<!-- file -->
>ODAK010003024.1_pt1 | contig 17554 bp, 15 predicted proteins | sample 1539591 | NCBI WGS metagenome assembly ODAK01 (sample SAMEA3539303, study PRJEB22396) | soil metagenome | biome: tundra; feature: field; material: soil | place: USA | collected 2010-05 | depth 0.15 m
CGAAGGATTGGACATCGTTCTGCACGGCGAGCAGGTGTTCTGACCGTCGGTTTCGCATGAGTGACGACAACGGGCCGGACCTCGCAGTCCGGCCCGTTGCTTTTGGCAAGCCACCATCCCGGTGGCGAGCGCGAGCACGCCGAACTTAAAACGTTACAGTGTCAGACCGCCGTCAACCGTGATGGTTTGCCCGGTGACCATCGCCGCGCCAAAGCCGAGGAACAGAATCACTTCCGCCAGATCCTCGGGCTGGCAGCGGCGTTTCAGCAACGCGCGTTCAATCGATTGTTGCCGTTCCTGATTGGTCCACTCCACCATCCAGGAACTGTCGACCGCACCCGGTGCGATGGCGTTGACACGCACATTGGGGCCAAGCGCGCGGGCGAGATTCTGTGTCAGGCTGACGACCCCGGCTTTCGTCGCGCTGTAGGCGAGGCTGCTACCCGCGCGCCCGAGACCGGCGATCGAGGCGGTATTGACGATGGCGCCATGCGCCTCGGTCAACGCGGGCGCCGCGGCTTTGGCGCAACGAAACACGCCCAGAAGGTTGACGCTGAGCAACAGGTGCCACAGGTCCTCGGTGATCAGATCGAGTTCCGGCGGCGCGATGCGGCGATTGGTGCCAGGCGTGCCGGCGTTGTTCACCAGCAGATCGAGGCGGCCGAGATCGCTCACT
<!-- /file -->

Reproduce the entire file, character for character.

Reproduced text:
>ODAK010003024.1_pt1 | contig 17554 bp, 15 predicted proteins | sample 1539591 | NCBI WGS metagenome assembly ODAK01 (sample SAMEA3539303, study PRJEB22396) | soil metagenome | biome: tundra; feature: field; material: soil | place: USA | collected 2010-05 | depth 0.15 m
CGAAGGATTGGACATCGTTCTGCACGGCGAGCAGGTGTTCTGACCGTCGGTTTCGCATGAGTGACGACAACGGGCCGGACCTCGCAGTCCGGCCCGTTGCTTTTGGCAAGCCACCATCCCGGTGGCGAGCGCGAGCACGCCGAACTTAAAACGTTACAGTGTCAGACCGCCGTCAACCGTGATGGTTTGCCCGGTGACCATCGCCGCGCCAAAGCCGAGGAACAGAATCACTTCCGCCAGATCCTCGGGCTGGCAGCGGCGTTTCAGCAACGCGCGTTCAATCGATTGTTGCCGTTCCTGATTGGTCCACTCCACCATCCAGGAACTGTCGACCGCACCCGGTGCGATGGCGTTGACACGCACATTGGGGCCAAGCGCGCGGGCGAGATTCTGTGTCAGGCTGACGACCCCGGCTTTCGTCGCGCTGTAGGCGAGGCTGCTACCCGCGCGCCCGAGACCGGCGATCGAGGCGGTATTGACGATGGCGCCATGCGCCTCGGTCAACGCGGGCGCCGCGGCTTTGGCGCAACGAAACACGCCCAGAAGGTTGACGCTGAGCAACAGGTGCCACAGGTCCTCGGTGATCAGATCGAGTTCCGGCGGCGCGATGCGGCGATTGGTGCCAGGCGTGCCGGCGTTGTTCACCAGCAGATCGAGGCGGCCGAGATCGCTCACT